Of course, the lack of transparency will not stop everybody from speculating about TNF’s finances. In fact, it tends to encourage it.
Michael Nathanson, at MoffettNathanson, figures that, after production cost are added in, Fox will spend $3.9 billion to broadcast the games over the five years. (Michael, forgive me for rounding off your numbers.)
However, the games will reap just $3.2 billion in revenue — $1.9 billion from advertising and $1.3 billion from incremental “retrans.”
The $700 million loss is mitigated by the estimated $300 million or so that Fox will not lose from its usual Thursday night primetime lineup. So, bottom line, TNF will set Fox back around $400 million.
These numbers sound plausible. Nathanson has been modeling Fox finances for years.
Fox should be able maintain a healthy and steady revenue stream from advertising, despite the NFL’s declining ratings. Fox may have fewer GRPs over the years, but it will be able to charge more for them.
Less supply leads to higher prices if the demand stays the same, and I don’t see demand lessening. Rice is correct when he calls the NFL the “most-watched” programming on TV.
Let’s set aside for the time being that this is another money-losing sports deal and that nobody seems to think twice about such arrangements. That’s just the way it is.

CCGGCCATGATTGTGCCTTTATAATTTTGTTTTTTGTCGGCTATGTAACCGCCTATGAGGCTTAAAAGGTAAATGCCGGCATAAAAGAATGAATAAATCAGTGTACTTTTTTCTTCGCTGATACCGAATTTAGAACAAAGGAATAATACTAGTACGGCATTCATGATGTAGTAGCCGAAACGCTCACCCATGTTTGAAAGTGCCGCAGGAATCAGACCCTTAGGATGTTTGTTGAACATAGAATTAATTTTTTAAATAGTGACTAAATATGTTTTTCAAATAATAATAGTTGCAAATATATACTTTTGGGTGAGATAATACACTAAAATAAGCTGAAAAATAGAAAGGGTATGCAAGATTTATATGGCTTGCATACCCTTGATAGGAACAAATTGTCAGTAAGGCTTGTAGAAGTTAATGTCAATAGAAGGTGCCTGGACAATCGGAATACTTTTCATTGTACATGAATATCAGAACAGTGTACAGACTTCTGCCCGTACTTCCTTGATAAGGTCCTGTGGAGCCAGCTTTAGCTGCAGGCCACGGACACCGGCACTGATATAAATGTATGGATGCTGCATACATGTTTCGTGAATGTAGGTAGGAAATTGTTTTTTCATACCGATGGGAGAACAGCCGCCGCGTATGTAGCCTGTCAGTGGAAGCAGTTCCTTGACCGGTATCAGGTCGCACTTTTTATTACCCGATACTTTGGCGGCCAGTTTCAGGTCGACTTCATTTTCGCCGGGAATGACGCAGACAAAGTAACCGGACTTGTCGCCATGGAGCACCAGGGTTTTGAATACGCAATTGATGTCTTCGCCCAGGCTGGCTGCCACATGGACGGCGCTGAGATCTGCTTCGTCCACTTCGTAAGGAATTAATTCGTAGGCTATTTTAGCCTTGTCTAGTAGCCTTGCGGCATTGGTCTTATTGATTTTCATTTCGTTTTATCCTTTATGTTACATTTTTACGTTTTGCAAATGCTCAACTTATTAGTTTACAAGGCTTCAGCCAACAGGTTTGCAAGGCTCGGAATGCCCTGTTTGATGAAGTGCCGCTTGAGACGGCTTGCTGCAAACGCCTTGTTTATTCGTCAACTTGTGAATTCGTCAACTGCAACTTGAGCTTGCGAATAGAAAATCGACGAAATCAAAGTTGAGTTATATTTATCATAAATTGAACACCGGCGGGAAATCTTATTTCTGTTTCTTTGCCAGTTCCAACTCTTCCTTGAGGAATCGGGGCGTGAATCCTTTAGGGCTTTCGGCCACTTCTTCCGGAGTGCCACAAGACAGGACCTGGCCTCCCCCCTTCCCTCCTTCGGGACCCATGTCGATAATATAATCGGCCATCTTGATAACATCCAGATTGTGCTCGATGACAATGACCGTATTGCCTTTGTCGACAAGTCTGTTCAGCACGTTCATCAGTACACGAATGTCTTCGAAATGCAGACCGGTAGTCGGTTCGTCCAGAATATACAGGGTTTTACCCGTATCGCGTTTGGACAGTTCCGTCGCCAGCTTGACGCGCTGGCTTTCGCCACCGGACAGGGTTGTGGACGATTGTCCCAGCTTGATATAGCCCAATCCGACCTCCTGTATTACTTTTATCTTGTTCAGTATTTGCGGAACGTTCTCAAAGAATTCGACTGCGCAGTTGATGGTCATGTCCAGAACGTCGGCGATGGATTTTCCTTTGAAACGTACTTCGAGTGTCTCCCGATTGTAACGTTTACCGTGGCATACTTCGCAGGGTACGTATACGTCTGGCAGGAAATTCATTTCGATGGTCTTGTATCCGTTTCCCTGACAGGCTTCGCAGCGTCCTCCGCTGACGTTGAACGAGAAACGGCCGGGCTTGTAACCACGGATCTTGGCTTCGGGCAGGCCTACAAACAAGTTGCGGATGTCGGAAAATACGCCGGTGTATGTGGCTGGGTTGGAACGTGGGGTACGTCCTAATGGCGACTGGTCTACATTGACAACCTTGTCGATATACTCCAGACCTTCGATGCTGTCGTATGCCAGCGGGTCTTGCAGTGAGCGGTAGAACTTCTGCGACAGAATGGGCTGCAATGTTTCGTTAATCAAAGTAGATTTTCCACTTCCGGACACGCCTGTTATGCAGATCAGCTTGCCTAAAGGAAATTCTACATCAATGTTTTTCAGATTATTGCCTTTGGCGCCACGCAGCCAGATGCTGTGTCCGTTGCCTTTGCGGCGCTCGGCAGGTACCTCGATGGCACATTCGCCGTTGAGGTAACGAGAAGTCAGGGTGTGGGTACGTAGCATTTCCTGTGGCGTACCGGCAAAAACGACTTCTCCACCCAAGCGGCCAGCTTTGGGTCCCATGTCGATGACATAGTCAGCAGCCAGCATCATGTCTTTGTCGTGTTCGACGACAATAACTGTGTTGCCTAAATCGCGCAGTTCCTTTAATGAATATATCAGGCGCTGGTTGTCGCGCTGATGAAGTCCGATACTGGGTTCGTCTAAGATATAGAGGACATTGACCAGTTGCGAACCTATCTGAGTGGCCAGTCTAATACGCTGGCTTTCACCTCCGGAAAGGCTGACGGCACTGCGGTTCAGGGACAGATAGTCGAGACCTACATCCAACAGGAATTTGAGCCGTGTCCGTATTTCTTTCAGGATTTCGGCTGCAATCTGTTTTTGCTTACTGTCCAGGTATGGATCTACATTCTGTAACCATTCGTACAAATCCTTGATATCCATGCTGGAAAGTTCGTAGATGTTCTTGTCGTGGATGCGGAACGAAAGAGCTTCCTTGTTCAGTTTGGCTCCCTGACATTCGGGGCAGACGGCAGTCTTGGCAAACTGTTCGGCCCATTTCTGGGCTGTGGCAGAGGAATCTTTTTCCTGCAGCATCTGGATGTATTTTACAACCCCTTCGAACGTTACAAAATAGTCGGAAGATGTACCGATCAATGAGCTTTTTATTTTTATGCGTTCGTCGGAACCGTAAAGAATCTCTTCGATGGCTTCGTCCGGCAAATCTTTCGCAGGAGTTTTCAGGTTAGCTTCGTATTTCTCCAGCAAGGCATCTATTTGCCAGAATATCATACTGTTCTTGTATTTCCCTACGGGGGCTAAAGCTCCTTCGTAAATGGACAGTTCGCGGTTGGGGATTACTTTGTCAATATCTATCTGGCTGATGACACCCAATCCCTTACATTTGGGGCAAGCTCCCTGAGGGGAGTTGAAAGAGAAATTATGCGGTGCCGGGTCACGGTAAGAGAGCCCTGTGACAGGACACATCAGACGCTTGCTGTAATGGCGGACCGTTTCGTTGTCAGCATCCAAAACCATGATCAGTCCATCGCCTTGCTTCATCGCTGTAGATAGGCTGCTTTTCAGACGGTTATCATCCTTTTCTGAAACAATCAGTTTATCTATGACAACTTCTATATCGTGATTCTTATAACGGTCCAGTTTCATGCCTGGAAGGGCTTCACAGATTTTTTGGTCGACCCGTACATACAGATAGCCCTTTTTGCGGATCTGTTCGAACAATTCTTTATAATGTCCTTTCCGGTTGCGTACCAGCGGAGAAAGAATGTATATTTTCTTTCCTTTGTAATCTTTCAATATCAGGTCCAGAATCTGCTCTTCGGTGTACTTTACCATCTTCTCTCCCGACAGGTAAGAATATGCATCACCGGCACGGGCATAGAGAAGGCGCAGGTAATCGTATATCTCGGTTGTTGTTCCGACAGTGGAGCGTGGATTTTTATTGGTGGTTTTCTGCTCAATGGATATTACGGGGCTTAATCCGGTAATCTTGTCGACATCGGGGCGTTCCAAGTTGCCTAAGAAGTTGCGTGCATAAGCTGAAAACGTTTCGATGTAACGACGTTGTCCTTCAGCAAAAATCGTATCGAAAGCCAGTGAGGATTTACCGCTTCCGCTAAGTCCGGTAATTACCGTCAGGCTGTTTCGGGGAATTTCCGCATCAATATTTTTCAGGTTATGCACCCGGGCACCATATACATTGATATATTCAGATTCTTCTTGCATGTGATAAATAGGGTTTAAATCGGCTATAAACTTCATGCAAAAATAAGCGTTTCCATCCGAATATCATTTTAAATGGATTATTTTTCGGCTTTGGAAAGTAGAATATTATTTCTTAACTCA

Let’s talk about that $1.3 billion in incremental retrans.
Nathanson believes that with TNF, Fox will not only be better able to drive retrans in the many NFC markets where it currently holds rights to the local Sunday games, but also in its AFC markets like New York, Los Angeles, San Francisco (Oakland) and Houston.
I spoke to Nathanson. He told me that when he says “retrans,” he really means retrans and reverse comp from affiliates.
So, in other words, Fox affiliates can soon expect a call from affiliate relations chief Mike Baird with the news that Fox expects you to pick up part of the TNF tab.
From what I can gather, Fox affiliates are so far OK with the deal, figuring that the games will be a big improvement over what Fox has been offering in prime on Thursday. However, their continued equanimity will be tested if Baird delivers a fat bill.
There is another way that Fox can pay for the games: acquire high-margin stations in the three NFC market where it does not already have stations — Seattle, New Orleans and Milwaukee — so it can keep all the retrans they generate.